The January 12 issue of The Weekly Standard carries a welcome cover story conceding that the Bush administration's handling of accused terrorists raises important civil liberties concerns. The title, "Due Process for Terrorists?," suggests another dimwitted screed that assumes the guilt of everyone detained by the government. But the article is refreshingly candid about the administration's failure to address due process complaints that have been raised by conservatives (including former officials of John Ashcroft's Justice Department) as well as left-liberals and libertarians.
The author, Thomas F. Powers, who teaches constitutional law at the University of Minnesota in Duluth, faults "civil libertarian ideologues, partisan opportunists, and a press almost uniformly hostile on these issues" for exaggerating the administration's willingness to trade liberty for security. At the same time, he criticizes the administration for its "haphazard and inconsistent" approach to issues such as the definition of an "enemy combatant," the use of military vs. civilian tribunals, and the processing of prisoners at Guantanamo Bay.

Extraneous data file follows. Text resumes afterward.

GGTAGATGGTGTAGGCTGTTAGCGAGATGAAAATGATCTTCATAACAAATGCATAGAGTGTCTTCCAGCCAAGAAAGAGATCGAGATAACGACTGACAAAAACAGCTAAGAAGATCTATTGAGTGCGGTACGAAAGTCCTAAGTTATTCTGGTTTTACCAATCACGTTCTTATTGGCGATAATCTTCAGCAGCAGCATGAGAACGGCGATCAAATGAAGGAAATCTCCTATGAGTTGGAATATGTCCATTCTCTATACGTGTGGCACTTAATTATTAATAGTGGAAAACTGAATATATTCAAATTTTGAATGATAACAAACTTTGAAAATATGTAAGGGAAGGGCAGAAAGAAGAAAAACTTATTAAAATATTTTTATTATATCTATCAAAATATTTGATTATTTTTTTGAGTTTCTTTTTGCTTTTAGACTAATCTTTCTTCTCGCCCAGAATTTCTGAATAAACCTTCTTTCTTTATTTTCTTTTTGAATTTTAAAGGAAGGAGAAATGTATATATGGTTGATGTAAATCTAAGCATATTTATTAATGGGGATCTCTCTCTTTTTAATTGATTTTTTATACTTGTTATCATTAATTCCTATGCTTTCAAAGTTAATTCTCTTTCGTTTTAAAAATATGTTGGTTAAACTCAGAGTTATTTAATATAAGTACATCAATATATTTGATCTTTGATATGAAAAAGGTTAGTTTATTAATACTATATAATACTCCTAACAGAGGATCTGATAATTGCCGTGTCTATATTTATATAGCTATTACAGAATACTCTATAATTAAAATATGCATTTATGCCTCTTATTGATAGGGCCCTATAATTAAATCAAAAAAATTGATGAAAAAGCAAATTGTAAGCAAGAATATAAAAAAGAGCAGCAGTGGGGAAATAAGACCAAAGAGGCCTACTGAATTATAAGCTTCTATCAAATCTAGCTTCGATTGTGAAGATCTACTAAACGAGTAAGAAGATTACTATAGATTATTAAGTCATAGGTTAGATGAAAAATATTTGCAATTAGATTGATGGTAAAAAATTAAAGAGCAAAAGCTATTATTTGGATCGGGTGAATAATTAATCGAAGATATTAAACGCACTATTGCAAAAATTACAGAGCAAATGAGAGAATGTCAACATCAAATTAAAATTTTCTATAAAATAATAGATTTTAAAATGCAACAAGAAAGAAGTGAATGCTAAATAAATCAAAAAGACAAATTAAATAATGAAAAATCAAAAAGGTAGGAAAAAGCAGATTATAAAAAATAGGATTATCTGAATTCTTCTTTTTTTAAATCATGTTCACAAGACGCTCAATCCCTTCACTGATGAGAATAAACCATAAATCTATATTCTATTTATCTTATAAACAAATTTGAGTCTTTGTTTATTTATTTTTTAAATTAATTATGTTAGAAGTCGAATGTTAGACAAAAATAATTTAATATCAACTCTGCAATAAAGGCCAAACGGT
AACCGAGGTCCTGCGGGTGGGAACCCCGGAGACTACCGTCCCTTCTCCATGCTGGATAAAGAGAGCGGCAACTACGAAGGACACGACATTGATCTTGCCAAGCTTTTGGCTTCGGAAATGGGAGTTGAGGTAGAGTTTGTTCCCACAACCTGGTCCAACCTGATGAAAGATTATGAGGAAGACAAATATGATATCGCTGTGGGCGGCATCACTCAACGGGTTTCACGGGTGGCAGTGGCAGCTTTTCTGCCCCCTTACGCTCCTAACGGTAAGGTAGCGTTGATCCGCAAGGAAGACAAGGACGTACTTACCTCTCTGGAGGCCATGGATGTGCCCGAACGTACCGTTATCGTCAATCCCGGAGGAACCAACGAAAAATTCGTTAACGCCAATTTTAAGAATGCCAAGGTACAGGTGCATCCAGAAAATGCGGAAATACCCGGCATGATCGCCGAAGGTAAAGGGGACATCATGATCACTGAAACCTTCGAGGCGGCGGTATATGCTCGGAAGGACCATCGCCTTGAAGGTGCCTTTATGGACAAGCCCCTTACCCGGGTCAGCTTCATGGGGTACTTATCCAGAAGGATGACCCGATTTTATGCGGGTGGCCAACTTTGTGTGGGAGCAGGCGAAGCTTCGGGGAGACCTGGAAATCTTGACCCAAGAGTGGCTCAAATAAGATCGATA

Powers argues that "the great civil libertarian principle of Ex parte Milligan–the famous Civil War case that retroactively condemned Lincoln's excessive use of military tribunals in the North–should stand: Civilian courts should be preferred wherever possible." His suggestions–including civilian review of Guantanamo cases and a "terrorism court" that would give defendants most of the usual protections while making special provisions for sensitive information and the security of witnesses, judges, and jurors–are worth discussing (although much will hinge on the details). More important is the acknowledgment, by a defender of the Bush administration in a magazine that has enthusiastically supported the War on Terror, that "the American people cannot be expected simply to give the government the benefit of the doubt forever, agreeing that seemingly extralegal measures are justified."
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